Cold realities
Oct 26,2007 00:00 by the St. Louis Post-Dispatch

The United Auto Workers' deals with General Motors and Chrysler represent a recognition of cold reality. The big automakers are losing money on their North American operations. Unless that changes, the jobs of all union members eventually could be in jeopardy, along with the health insurance and other benefits earned by retirees under previous contracts.

Considering those unpleasant truths, the UAW has negotiated a fairly favorable tentative contract for its members, but workers at the company's two giant assembly plants in Fenton have voted overwhelmingly to reject it. If Chrysler employees elsewhere follow suit - and if renewed bargaining then failed to produce a deal that workers would approve - it could set the stage for a confrontation and even, ultimately, a strike in which working men and women and a struggling American company all would lose.

The tentative agreement now being voted on by Chrysler workers nationwide includes a compensation package that would keep present UAW members even with inflation. That itself is remarkable considering Chrysler's recent financial losses.

But the deal also would grant Chrysler the authority to create a new class of workers - those filling so-called non-core positions - and pay them considerably less than existing employees. The new hires would earn $14.61 per hour, as opposed to $29 for assembly line workers, but exactly what constitutes a non-core job isn't well defined.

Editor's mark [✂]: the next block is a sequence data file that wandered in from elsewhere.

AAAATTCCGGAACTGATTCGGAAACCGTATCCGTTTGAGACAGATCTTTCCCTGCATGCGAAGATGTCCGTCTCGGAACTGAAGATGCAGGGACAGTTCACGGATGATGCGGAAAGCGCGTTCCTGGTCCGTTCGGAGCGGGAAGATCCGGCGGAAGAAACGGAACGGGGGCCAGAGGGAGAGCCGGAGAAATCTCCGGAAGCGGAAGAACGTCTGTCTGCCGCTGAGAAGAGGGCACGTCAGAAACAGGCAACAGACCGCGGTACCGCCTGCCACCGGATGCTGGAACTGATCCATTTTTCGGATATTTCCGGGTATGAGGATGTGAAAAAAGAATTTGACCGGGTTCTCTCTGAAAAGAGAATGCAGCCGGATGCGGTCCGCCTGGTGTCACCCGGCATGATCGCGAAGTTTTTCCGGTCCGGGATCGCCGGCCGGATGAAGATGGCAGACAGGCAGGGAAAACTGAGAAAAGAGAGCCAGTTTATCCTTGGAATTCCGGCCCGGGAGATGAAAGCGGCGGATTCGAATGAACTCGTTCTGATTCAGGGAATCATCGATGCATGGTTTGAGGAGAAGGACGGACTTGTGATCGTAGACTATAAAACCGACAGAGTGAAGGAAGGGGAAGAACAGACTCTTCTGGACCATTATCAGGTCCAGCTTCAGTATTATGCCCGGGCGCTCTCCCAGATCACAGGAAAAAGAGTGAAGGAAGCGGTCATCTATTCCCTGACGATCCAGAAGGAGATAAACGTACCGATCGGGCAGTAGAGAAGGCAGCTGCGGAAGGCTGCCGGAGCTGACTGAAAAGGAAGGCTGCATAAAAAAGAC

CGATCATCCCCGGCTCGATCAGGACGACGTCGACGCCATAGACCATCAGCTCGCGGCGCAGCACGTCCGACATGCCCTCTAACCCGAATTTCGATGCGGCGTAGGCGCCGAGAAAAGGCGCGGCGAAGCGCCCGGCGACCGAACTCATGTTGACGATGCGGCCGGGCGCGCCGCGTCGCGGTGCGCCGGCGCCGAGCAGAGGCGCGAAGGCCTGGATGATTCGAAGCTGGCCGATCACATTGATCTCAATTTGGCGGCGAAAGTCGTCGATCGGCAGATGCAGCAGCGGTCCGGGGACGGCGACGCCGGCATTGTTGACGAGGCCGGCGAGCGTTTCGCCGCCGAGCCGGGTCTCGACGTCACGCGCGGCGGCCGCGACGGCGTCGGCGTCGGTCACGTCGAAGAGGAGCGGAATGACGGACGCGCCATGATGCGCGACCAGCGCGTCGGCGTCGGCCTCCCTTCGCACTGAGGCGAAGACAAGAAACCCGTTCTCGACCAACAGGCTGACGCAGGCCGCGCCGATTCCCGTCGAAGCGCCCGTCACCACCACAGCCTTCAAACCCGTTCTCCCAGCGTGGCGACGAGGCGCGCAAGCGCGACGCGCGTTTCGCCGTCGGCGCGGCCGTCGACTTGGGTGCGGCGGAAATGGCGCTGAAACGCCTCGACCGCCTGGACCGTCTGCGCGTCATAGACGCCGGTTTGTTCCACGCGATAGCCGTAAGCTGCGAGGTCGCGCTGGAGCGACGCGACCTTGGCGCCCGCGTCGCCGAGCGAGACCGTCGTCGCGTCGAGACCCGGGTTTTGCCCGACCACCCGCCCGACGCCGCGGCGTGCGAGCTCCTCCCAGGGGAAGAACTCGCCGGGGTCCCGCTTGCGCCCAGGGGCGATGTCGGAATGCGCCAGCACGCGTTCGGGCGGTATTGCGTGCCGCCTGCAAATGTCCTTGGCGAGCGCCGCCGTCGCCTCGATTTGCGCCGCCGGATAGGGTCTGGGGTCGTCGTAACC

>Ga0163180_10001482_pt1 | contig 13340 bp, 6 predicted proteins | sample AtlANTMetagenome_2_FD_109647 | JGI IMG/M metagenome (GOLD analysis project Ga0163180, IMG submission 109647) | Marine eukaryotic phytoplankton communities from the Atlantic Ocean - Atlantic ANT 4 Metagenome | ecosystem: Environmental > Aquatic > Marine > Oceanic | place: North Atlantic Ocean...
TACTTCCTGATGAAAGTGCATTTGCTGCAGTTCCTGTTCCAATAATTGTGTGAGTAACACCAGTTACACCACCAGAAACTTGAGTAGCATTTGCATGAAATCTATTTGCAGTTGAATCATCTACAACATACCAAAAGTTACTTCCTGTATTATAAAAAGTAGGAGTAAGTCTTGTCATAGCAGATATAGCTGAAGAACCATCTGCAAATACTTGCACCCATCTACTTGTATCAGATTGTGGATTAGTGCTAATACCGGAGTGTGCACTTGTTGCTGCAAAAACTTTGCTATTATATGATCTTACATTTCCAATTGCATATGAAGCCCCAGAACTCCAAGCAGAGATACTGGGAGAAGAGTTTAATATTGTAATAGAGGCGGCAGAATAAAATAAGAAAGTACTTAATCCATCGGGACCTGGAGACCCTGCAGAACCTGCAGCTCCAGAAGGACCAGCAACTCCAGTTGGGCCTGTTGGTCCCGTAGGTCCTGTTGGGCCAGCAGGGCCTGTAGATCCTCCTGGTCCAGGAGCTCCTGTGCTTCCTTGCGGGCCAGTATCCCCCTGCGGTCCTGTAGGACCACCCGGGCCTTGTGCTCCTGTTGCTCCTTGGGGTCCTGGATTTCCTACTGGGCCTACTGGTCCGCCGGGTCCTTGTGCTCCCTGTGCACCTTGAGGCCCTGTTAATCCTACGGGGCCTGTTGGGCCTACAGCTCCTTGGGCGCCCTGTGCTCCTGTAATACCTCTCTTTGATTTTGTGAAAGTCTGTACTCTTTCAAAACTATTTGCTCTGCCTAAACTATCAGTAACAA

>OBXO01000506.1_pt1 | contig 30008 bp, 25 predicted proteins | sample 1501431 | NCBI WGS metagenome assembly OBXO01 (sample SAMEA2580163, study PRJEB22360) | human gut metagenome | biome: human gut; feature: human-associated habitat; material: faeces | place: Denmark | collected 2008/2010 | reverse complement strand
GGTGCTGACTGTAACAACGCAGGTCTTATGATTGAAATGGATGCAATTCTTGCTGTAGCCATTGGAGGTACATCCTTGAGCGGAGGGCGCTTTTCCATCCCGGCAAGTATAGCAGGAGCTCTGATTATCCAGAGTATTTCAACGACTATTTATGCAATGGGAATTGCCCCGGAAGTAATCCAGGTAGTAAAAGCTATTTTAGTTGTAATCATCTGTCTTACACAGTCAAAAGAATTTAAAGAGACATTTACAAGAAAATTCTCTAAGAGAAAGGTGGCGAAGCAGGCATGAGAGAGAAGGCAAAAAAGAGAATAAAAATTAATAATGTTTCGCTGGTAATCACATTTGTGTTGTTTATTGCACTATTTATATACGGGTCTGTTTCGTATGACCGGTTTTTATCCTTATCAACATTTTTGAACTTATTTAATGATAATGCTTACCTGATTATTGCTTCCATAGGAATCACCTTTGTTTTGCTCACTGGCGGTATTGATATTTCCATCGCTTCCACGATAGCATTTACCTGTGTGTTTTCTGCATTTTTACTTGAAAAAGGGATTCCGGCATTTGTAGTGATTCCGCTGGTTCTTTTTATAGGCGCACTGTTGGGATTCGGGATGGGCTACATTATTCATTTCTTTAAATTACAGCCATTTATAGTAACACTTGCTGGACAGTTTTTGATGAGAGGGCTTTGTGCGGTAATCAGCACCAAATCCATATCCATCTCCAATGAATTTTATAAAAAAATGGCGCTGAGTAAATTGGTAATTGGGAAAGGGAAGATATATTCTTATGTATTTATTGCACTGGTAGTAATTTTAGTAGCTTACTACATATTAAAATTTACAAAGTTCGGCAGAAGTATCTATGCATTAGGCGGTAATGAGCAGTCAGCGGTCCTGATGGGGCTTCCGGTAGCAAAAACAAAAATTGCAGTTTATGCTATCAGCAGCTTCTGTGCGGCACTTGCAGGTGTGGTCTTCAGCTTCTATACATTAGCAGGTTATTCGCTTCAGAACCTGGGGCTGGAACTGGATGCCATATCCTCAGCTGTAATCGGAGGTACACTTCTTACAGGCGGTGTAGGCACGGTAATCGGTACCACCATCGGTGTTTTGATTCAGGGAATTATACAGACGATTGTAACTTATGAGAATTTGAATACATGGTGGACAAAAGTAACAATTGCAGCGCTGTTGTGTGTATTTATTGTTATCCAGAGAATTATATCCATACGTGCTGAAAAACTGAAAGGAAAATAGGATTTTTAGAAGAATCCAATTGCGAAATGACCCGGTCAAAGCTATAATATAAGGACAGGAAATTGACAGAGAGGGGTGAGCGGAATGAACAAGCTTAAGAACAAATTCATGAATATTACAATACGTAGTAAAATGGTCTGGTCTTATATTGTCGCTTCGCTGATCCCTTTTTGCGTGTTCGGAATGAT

Many members see this as a first step toward ending autoworkers' hard-won position among the best-paid industrial workers in America. "We have to look to the future for the generation that comes after us," said union official Glenn Kage in Fenton, Mo.

But Chrysler will have a more difficult time righting itself economically if it is paying wages well above those paid by its foreign competitors. A new Honda plant in Indiana reportedly plans to pay new production workers $15 to $18 per hour.

Union members are entitled to a clear definition of "non-core," but they also might have to think of the new tier as a necessary evil until Chrysler becomes profitable again. At that point, the separate pay scales could be put on the table for renegotiation.

With its employers bleeding red ink, the UAW has pushed hard for job security provisions for its members. It did better at GM, which is farther along in its turnaround efforts, than it has at Chrysler, and the wording of contract assurances for the north and south plants at Fenton seems thin.

UAW members also are nervous about retirees' health insurance, although that aspect of the deal probably is positive for both workers and the company. Chrysler agreed to put $8.8 billion into an independently run fund to pay for retiree health coverage. For union members, the deal is a calculated bet. Costs that rise faster than expected would require reductions of benefits. But if Chrysler retained the responsibility for that obligation and later went bankrupt - which almost happened in 1979 - retirees could lose their health care completely. That's what happened in the 1980s and '90s when the American steel industry suffered its own melt down.

In the long run, the union's best hope for job security lies in helping the automakers become profitable again. Cerberus Capital Management, a private-equity firm, bought Chrysler this year from Germany's Daimler for $7.4 billion, betting that new leadership can turn Chrysler around. That bet is anything but certain.

A trip back to the bargaining table adds to that risk; a protracted labor battle is in no one's interest.

Reprinted from the St. Louis Post-Dispatch – CNS.